Center Launches Effort To Recruit Hispanic Teachers

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The Tomas Rivera Center, a public-policy research center that focuses on the concerns of Chicanos and Latinos in the United States, has launched a pilot project to increase the number of Hispanic teachers in the Southwest.

The Exxon Education Foundation is supporting the project, believed to be the first to specifically target Hispanic teachers, through a series of grants totaling $772,577 to four universities.

Each of the four schools--California State University at San Bernardino, San Diego State University, the University of Texas at El Paso, and Southwest Texas State University in San Marcos--plans to focus on the recruitment and retention of Hispanic students who are interested in becoming teachers.

They will do so by restructuring their programs to provide the students with formal orientation activities, opportunities to take courses together and work in small groups, and workshops that expose them to the teaching profession.

Each school also will establish a student center where the prospective teachers can gather to study and get to know one another.

The project's emphasis on building such "learning communities" is modeled after a successful program to increase the number of minority engineers that is being used by 18 California universities.

Yolanda Rodriguez Ingle, a research associate at the Tomas Rivera Center and the project's coordinator, said the approach has promise because it breaks the isolation that Hispanic students often feel in large, impersonal universities.

"Our contention is that many institutions have services like a tutoring center or remedial courses," Ms. Ingle said. "But, in essence, they have never really been integrated into the school of education in such a way that students feel a connection." Each university is targeting a different type of student: community college transfer students, teachers' aides, incoming freshmen, and students returning to school from other jobs to pursue new careers in teaching.

Cooperative Learning

Margarita Calderon, director of the Tutoring and Learning Center at the University of Texas at El Paso, said the pilot project appealed to her because of its emphasis on cooperative learning.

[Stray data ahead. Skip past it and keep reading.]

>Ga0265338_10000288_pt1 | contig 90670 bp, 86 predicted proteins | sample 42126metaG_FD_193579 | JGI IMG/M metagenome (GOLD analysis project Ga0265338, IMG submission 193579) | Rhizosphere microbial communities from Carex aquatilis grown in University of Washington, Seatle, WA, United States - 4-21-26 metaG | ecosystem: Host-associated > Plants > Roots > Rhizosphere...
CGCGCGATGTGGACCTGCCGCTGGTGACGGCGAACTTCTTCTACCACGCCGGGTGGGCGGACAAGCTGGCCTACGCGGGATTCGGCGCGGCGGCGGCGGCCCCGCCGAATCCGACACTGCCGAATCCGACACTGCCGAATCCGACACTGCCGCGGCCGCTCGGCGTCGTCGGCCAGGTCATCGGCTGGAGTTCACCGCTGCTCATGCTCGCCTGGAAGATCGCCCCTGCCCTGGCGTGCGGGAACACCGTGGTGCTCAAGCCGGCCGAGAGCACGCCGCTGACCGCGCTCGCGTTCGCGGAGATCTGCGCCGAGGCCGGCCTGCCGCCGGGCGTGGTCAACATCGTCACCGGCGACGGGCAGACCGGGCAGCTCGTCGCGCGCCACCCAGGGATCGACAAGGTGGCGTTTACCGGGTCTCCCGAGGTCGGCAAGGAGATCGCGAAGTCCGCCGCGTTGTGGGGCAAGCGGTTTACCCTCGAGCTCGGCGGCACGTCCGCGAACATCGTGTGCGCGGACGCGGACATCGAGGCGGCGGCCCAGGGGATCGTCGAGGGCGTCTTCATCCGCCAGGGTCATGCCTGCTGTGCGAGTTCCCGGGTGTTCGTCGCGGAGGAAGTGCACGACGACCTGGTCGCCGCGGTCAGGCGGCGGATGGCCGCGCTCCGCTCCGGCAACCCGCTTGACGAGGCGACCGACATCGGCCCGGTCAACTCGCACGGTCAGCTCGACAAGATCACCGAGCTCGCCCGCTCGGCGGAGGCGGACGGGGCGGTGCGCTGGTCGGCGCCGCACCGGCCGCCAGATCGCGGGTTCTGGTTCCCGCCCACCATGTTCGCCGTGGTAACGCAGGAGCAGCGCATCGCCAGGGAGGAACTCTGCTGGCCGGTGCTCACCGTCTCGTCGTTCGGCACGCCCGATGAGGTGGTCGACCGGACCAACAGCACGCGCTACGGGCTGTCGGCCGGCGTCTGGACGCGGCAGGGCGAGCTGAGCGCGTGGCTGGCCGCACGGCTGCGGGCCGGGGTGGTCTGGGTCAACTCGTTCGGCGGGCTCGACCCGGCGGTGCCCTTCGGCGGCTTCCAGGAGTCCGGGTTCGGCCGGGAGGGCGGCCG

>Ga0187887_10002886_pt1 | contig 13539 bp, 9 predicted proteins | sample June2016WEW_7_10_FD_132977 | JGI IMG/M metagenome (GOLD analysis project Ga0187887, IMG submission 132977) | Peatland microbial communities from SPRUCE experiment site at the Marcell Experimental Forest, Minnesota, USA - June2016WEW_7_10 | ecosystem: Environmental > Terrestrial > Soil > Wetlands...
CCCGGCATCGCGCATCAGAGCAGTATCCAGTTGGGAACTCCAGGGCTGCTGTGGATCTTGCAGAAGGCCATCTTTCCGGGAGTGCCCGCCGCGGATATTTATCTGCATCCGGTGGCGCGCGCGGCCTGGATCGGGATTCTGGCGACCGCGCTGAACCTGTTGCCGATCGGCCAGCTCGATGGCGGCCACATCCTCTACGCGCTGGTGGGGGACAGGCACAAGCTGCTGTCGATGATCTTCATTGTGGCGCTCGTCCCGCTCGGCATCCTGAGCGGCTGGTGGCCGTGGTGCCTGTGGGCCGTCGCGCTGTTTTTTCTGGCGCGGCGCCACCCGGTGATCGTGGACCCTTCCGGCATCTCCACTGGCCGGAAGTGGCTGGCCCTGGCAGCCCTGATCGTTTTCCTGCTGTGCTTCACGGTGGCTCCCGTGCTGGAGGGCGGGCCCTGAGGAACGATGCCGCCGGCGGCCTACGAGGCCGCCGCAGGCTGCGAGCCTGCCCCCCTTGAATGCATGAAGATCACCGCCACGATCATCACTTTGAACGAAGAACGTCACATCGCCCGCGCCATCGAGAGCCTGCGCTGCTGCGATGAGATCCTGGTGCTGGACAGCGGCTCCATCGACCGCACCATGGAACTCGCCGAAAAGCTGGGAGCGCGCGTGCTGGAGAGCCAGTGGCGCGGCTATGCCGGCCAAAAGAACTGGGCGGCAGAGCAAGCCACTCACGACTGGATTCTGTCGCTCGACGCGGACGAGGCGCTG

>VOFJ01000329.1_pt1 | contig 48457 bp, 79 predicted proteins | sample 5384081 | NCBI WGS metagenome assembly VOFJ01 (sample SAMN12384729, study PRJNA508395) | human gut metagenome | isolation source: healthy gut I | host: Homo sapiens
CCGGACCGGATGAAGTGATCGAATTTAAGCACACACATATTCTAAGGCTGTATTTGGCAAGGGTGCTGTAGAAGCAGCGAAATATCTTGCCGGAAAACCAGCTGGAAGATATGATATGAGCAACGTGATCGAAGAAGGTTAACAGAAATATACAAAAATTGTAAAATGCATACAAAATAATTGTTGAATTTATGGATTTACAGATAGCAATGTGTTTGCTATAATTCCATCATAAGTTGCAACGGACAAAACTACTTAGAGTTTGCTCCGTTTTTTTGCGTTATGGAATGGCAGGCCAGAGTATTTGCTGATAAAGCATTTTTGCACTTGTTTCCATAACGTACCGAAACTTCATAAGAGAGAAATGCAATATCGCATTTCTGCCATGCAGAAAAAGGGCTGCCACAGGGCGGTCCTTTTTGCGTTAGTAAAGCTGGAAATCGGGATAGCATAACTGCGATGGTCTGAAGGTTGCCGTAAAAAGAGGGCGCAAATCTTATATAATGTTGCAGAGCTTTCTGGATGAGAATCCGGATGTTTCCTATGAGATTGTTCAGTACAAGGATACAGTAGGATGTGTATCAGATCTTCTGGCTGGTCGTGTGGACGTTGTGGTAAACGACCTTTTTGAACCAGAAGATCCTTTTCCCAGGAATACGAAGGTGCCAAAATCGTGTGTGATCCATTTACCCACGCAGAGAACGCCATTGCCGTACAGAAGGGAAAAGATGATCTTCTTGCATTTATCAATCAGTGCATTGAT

Students who work together to complete their studies will be more likely to use such strategies in their own classrooms and with other teachers when they graduate, she noted.

Sixty percent of the university's students are Hispanic, and many are at risk of academic failure, she said. At the same time, "school districts here are clamoring for bilingual teachers," Ms. Calderon added. "They are always getting after us for not producing enough--they never make it through the pipeline."

The project grew out of a study conducted by the Tomas Rivera Center of 46 colleges and universities in the Southwest with a significant number of Chicano and Latino students in their teacher-training programs.

The study concluded that, although many schools had adopted promising practices to assist minority students, none had adopted a systematic approach to the problems of Hispanic students, Ms. Ingle said.

The study identified academic difficulties, low faculty expectations of students, social isolation, an inhospitable university environment, and financial problems as the major factors contributing to minority students' high dropout rates.

Regional Network Planned

The universities selected for the project serve large numbers of Chicano and Latino students. They will share their experiences with four more universities with similar student bodies: California State University at Chico, New Mexico Highlands University in Las Vegas, New Mexico State University in Las Cruces, and the University of Texas Pan American at Edinburg.

Together, the eight institutions will make up the Southwest Teacher Network, which will develop policies and strategies based on the experiences in the pilot sites. The group will also publish a newsletter to disseminate information about the project.

The Tomas Rivera Center, based in Claremont, Calif., will review the work of the pilot sites and the teacher-education network and document issues of concern to be shared with policymakers at all levels.

Vol. 11, Issue 05, Page 8

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